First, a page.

Commentary:

In this case the skill developed is the ability to resist or deflect the influence of passion (raga), a word used more or less synonymously with desire, craving, attachment, etc. and thus the core cause of suffering. The effectiveness of a well-thatched roof (as they all were in those days) lies in its ability to deflect moisture and protect the contents of the house from getting soaked. By analogy, a well-developed mind will be aware of an unwholesome emotion that has arisen, for example, or a provocative sense input, but will allow these to roll off the mind and not penetrate into ensuing mind moments to drench the mind with clinging. A similar image often used in early Buddhist literature is of water rolling off a lotus leaf or the feathers of a duck.

When mindfulness of the body is well developed, conceptual thoughts will not penetrate; when loving kindness is well developed, aversion will not penetrate; when insight is well developed, ignorance and confusion will not penetrate. In short, when the mind is well developed, all its functions will be well shielded from the intrusion of suffering.

From: https://www.buddhistinquiry.org/article/dhammapada-13/

Memorize By Heart app: https://memorizebyheart.app/

Posted by: Upāsaka Subhavi | 02/27/2021

Upāsaka Subhavi

I was blessed to have a formal Pali name given to me today in a commitment ceremony. Even better, today is the auspicious observance of Magha Puja.

Posted by: Upāsaka Subhavi | 02/27/2021

Dhammapada Memorization: Verse 12

12. Those who know the essential to be essential and the unessential to be unessential, dwelling in right thoughts, do arrive at the essential.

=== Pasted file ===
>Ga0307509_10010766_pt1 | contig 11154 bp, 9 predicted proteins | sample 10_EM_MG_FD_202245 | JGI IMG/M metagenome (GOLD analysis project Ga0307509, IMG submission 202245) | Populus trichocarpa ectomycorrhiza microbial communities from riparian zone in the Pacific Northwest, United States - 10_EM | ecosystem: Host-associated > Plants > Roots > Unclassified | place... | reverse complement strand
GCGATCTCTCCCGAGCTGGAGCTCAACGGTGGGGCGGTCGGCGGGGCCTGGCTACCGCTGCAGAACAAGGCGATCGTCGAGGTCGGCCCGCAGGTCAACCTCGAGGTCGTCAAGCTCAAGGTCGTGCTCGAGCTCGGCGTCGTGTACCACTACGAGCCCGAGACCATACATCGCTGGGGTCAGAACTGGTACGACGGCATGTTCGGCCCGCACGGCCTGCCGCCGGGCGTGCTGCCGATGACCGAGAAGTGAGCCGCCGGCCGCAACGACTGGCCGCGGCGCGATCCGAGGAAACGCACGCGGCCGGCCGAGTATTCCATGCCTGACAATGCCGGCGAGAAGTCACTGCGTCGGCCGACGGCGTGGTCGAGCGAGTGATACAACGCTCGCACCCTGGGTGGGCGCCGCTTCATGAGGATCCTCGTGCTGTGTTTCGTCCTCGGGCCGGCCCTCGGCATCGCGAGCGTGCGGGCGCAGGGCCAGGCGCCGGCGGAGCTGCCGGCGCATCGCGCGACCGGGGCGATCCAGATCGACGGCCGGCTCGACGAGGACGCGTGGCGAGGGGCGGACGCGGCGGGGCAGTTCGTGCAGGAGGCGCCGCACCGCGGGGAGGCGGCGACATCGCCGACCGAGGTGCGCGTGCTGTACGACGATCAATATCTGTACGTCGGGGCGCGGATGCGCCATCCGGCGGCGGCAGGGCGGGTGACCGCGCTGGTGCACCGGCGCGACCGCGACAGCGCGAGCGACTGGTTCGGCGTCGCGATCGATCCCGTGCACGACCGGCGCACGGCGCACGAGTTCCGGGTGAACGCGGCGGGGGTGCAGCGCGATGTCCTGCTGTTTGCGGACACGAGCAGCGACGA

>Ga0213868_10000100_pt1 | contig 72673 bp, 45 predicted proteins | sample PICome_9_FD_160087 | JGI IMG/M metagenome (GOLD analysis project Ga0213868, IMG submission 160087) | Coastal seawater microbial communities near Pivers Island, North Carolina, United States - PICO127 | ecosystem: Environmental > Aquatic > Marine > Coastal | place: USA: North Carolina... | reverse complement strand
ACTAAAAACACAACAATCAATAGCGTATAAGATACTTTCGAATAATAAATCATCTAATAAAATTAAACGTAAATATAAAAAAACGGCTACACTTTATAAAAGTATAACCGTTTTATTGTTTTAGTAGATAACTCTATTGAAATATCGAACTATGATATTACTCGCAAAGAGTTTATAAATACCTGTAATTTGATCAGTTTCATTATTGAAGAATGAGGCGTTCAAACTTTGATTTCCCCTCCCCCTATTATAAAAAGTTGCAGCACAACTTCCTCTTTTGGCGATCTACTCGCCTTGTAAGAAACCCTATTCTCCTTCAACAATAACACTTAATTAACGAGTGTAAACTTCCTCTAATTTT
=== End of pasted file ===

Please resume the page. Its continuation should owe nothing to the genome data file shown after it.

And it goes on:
Please find the audio recording of this verse below. Please take the time to recite the following three times before reading the words of Lord Buddha:

Namo Tassa Bhagavato Arahato Sammā Sambudhassa (3 times).

Homage to the blessed One, the Perfected One, the Fully Awakened One (3 times).

https://drive.google.com/file/d/1qbWH5SCXE2ypMFqCBhz34WEkPEGjEl2b/view?usp=sharing

Be sure to repeat the verse, with the verse number at least ten times out loud. It helps if you can do this multiple times a day and use as many different techniques (writing, repetition, listening) as possible.

The Illustrated Dhammapada, Treasury of Truth, gives the following context and explanation for this verse of the Dhammapada:

12. Truth Enlightens

That which is real they know as real,
that unreal, to be unreal;
roaming fields of thought well-formed
they at the real arrive.

Explanation: The wise person who is able to recognize the true values leading to spiritual attainment, is capable of attaining to spiritual heights. Such a person is possessed of right views.

Memorize By Heart app: https://memorizebyheart.app/

Posted by: Upāsaka Subhavi | 02/26/2021

Dhammapada Memorization: Verse 11

11. Those who mistake the unessential to be essential and the essential to be unessential, dwelling in wrong thoughts, never arrive at the essential.

Please find the audio recording of this verse below. Please take the time to recite the following three times before reading the words of Lord Buddha:

Namo Tassa Bhagavato Arahato Sammā Sambudhassa (3 times).

Homage to the blessed One, the Perfected One, the Fully Awakened One (3 times).

https://drive.google.com/file/d/1qbWH5SCXE2ypMFqCBhz34WEkPEGjEl2b/view?usp=sharing

Be sure to repeat the verse, with the verse number at least ten times out loud. It helps if you can do this multiple times a day and use as many different techniques (writing, repetition, listening) as possible.

The Illustrated Dhammapada, Treasury of Truth, gives the following context and explanation for this verse of the Dhammapada:

Verse 11. False Values Bar Spiritual Progress